Are you being financially abused? Are you sure?
Many of us know how difficult it can be talking to your partner about money. After all, money can cause tension and frustration in your relationship. So, imagine if your partner wanted to take the load off and manage your finances.
“I’ll take care of it,” they say. Your partner decides on the budget and takes control of spending. But what seems like convenience may suddenly turn into something else. Your partner may start restricting your access to your money. They may even remove you from all financial accounts.
They assure you that they have it covered. But behind the scenes, they are ruining your finances and credit.Click To Tweet
Money is starting to become a weapon of control.
Recognizing the signs
What may start out as something subtle and helpful can turn into financial abuse. According to the National Network to End Domestic Violence, “Financial abuse is a common tactic used by abusers to gain power and control in a relationship. Whether subtle or overt, there are common methods that abusers use to gain and maintain financial control over their partners.”
Financial abuse is present in 98 percent of abusive relationships and could put those affected between a rock and a hard place. Most people who are being financially abused don’t even know it’s happening at the beginning.
If you or someone you know is experiencing financial abuse, please call the National Domestic Violence Hotline: 1-800-787-3224.
Michelle* is a survivor of financial abuse. “When I was in my physically abusive relationship,” she says, “my then-boyfriend abused me financially by withholding access to my accounts as a means to stop me from visiting my home, to pay bills without his permission, and to essentially hold me hostage.”
Even when those dealing with financial abuse decide to leave, things can get tricky.
“At one point, he caught on that I was about to leave him,” Michelle says. “But before I could, he drained our bank accounts and canceled my credit card (by logging in using the password he created for me). I couldn’t purchase gas, get a hotel room, or even pay my cell phone bill.”
Eventually she did leave and had to deal with the consequences. “When I did finally leave, I was shocked to see that he destroyed my credit by applying for accounts and utilities at our apartment in my name, racking up debt and then not paying them off,” says Michelle.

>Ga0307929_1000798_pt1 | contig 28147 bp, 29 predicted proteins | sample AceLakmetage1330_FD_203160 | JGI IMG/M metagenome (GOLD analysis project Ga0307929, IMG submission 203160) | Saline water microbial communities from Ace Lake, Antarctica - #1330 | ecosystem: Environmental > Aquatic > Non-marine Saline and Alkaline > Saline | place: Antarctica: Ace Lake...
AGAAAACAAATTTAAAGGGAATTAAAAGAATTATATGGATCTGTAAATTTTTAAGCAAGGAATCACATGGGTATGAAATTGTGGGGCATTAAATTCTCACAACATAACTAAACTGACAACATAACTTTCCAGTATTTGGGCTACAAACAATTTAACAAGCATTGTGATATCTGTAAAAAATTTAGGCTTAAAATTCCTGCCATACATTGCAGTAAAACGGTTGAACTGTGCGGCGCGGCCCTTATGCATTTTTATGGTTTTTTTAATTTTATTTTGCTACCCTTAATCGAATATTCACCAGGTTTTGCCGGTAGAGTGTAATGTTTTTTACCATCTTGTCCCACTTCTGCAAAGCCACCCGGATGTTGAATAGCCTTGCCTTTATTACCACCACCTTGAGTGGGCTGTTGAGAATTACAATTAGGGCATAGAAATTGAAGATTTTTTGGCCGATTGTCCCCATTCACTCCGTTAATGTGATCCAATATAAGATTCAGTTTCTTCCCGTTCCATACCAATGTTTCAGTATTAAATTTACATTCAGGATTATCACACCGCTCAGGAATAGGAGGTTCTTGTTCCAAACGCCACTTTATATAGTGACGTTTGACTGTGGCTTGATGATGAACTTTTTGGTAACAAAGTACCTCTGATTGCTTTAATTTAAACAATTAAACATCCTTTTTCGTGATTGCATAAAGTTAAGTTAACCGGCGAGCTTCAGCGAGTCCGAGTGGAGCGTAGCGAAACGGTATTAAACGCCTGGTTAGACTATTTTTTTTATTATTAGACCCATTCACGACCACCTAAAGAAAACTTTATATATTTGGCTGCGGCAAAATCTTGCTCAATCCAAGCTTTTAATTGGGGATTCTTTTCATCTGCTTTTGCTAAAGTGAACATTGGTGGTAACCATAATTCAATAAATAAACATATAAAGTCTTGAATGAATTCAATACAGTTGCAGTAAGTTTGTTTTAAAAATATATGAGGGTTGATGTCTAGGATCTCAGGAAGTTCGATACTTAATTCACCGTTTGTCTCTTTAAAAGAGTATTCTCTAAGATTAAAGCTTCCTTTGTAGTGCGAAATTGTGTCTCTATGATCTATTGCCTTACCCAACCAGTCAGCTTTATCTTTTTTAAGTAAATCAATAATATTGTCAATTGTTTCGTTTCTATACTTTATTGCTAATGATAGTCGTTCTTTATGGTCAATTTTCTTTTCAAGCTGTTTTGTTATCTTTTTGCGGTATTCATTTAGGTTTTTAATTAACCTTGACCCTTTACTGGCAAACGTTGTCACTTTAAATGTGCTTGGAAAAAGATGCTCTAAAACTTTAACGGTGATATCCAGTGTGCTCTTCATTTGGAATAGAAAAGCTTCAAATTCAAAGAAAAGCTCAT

It's a tough spot to be in, and unfortunately, financial abuse can have serious consequences for the victim.Click To Tweet
Victims of financial abuse could have their credit score tank because of unpaid bills, as well as having their money drained. This makes moving on or leaving extremely difficult.
What can you do?
If you think you’re possibly being financially abused, but aren’t sure, there are some telltale signs to look out for. These include withholding access to funds and not allowing you to go to work or advance your career. Other examples include changing your financial passwords and racking up credit card debt in your name and not paying it back. Essentially, financial abuse is any situation where money is used as a form of control to limit your access and power.
If you find yourself dealing with financial abuse, start collecting your financial documents and bank statements. Change your passwords.
Financial educator Tonya Rapley adds, “Consider using a P.O box or a safe address on your applications and profiles so that they cannot use this information to locate and harm you. Any address you give potential creditors will show up on your credit report.” In addition, continue to monitor your credit at AnnualCreditReport.com.
*Name has been changed to protect privacy.
Need help breaking free from an abusive relationship or know somebody who does? Call the National Domestic Violence Hotline at 1-800-787-3224.
In addition, Sarah Hackley’s Preparing to Fly may help you prepare yourself financially as you work on finding a way out of your relationship.
And once you break free of the cycle of financial abuse, you may still be left with ruined credit. Thankfully, there are small things you can do to start rebuilding, like signing up for a card meant for people with bad credit.